As of today, FAP is considered a curable disease if diagnosed during early stages. Transthyretin is mainly produced in the liver, and orthotopic liver transplantation eliminates more than 95% of abnormal, amyloidogenic transthyretin from the circulation of affected individuals . Liver transplantation is usually carried out in relatively young patients with early-onset FAP; it is not a viable option, though, in cases of co-existing cardiomyopathy or leptomeningeal amyloidosis . What's more, FAP patients who underwent liver transplantation should be closely monitored for cardiac complications, since the procedure may trigger a paradoxical acceleration of cardiac amyloid deposition. This phenomenon is mainly observed in individuals carrying TTR variants other than p.V50M .
Even though liver transplantation remains the only curative therapy of FAP, intense research is carried out on new treatment strategies to improve the prognosis of patients who are not eligible for surgery. Today, research efforts focus on drugs that suppress the expression of the TTR gene, inhibit the translation of transthyretin, or stabilize the tetrameric transthyretin molecule  . In this context, the safety and efficacy of compounds like tafamidis meglumine and diflunisal - both of which are classified as TTR tetramer stabilizers - have already been proven . Patisiran, a double-stranded small interfering RNA, has recently received approval for FAP treatment , and promising results have also been achieved with antisense oligonucleotides like ISIS-TTRrx. Moreover, combination therapy with doxycycline and tauroursodeoxycholic acid has been shown to favor the removal of amyloid deposits in laboratory animals and is now tested in clinical trials. The anthracycline 4'-iodo-4'-deoxy-doxorubicin has been postulated to promote the dissolution of the amyloid matrix, although this effect has so far been observed in vitro only  .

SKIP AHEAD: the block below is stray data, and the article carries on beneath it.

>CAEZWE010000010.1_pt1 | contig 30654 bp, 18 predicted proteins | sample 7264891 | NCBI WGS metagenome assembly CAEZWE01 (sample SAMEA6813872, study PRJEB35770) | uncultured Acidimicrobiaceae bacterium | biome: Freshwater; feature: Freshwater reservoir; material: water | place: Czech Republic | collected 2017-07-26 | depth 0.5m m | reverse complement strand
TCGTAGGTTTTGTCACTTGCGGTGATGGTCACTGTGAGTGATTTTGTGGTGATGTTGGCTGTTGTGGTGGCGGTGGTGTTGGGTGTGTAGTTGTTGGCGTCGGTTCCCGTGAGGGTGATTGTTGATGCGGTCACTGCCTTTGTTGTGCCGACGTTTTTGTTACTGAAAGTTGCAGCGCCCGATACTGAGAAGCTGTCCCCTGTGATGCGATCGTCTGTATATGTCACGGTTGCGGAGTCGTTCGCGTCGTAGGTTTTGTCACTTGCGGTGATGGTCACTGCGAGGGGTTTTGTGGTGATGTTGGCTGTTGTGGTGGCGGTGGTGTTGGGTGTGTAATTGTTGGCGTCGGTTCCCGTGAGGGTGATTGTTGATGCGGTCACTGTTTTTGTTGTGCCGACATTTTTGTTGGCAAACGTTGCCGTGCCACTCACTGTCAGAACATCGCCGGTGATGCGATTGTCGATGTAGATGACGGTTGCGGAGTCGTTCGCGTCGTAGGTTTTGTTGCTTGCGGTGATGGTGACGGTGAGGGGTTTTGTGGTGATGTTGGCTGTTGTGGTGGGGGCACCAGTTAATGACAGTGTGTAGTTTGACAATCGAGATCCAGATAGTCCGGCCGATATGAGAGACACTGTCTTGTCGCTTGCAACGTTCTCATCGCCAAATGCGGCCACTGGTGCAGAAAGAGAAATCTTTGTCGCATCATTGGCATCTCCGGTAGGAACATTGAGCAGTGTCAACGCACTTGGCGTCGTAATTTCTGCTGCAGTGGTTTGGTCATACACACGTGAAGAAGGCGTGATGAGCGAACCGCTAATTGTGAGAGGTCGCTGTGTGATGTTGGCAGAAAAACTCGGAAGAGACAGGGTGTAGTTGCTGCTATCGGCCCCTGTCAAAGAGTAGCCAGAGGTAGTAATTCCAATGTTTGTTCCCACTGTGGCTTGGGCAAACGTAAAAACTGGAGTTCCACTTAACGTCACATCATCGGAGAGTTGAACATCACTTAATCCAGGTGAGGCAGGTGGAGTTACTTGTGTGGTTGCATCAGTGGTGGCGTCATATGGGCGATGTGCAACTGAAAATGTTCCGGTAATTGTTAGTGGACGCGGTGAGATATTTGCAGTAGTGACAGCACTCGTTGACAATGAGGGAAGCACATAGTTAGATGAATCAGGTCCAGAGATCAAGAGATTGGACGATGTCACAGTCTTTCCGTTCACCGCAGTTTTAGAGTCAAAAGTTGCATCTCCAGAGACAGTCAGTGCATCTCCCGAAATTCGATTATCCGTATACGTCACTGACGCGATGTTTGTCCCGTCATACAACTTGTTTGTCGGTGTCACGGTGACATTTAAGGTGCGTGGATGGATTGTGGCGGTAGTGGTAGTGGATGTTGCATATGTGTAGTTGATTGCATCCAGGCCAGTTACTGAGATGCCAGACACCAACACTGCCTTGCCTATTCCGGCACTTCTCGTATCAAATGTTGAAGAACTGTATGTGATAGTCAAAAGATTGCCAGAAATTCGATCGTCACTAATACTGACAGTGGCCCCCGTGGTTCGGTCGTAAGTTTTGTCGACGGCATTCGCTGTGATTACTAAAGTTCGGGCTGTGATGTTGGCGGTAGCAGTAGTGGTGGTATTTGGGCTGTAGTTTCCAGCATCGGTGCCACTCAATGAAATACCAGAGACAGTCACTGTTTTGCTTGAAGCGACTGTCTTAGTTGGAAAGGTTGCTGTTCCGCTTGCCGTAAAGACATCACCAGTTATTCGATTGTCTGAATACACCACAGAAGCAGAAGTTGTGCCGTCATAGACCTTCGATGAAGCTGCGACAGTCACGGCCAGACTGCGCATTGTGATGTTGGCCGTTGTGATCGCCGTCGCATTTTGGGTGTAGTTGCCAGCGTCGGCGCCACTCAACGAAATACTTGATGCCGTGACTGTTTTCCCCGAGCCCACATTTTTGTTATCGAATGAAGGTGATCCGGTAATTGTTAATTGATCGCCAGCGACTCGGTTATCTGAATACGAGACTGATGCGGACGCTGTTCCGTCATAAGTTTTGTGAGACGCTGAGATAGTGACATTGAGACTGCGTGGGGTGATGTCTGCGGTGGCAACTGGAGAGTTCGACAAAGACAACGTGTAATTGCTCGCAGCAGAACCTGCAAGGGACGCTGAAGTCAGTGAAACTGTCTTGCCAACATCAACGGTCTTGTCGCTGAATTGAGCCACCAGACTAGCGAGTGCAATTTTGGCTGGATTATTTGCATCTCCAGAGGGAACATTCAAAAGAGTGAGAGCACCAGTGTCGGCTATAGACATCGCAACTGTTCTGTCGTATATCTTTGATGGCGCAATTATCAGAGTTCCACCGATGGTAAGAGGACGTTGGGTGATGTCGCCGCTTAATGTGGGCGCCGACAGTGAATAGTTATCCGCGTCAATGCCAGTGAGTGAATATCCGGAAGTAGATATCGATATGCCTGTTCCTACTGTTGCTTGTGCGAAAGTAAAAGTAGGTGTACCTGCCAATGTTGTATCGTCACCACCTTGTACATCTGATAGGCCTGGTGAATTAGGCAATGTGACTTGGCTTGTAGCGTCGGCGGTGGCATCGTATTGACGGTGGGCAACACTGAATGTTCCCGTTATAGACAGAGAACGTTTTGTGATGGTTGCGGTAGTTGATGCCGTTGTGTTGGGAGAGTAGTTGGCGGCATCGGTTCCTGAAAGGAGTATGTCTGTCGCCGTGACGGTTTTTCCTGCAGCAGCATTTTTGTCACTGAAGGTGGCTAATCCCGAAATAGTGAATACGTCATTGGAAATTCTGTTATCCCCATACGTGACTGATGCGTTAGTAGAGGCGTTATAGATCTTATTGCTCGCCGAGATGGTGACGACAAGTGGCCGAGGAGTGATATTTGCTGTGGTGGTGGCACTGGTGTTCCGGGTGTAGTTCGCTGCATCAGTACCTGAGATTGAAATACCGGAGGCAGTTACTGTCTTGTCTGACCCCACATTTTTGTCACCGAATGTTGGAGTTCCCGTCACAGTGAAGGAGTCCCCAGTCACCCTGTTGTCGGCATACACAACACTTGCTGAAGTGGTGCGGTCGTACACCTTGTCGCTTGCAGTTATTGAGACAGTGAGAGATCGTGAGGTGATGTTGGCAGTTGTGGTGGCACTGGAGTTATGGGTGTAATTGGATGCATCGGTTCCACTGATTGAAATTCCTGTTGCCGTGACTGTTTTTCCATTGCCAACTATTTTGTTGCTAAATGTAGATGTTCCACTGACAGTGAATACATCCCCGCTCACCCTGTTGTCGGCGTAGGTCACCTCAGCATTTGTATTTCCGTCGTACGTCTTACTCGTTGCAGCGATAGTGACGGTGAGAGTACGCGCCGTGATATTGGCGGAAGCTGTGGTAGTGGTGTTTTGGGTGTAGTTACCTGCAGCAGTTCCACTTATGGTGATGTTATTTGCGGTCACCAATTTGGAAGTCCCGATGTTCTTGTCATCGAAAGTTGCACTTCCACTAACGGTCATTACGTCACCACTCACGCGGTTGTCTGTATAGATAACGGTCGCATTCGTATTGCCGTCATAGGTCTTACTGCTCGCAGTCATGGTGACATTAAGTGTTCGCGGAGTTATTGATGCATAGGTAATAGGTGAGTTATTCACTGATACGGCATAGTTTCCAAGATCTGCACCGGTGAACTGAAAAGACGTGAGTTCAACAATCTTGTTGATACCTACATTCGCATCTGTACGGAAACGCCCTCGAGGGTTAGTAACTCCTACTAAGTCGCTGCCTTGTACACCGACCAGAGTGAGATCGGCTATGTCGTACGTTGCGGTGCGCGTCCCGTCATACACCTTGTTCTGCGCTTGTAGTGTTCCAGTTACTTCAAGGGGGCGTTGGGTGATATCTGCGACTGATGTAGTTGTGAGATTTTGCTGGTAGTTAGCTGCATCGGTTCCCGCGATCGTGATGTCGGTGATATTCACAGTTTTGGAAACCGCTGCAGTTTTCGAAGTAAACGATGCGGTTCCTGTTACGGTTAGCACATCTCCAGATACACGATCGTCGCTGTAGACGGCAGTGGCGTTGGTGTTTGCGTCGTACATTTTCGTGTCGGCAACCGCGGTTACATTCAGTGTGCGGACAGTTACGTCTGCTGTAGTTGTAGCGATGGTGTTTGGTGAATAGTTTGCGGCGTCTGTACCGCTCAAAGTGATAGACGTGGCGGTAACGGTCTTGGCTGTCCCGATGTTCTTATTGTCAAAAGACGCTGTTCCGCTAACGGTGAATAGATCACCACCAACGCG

In any case, patients should be provided symptomatic care according to their individual needs.
FAP follows a progressive course and is universally fatal. Median survival times, however, largely depend on the underlying phenotype: They may range between five and ten years in case of TTR variants p.V50M and p.T80A, but rare mutations in the TTR gene (e.g., p.L32P, p.F53L, p.G67E, and p.V91A) have been described to induce aggressive, rapidly progressing and disabling FAP .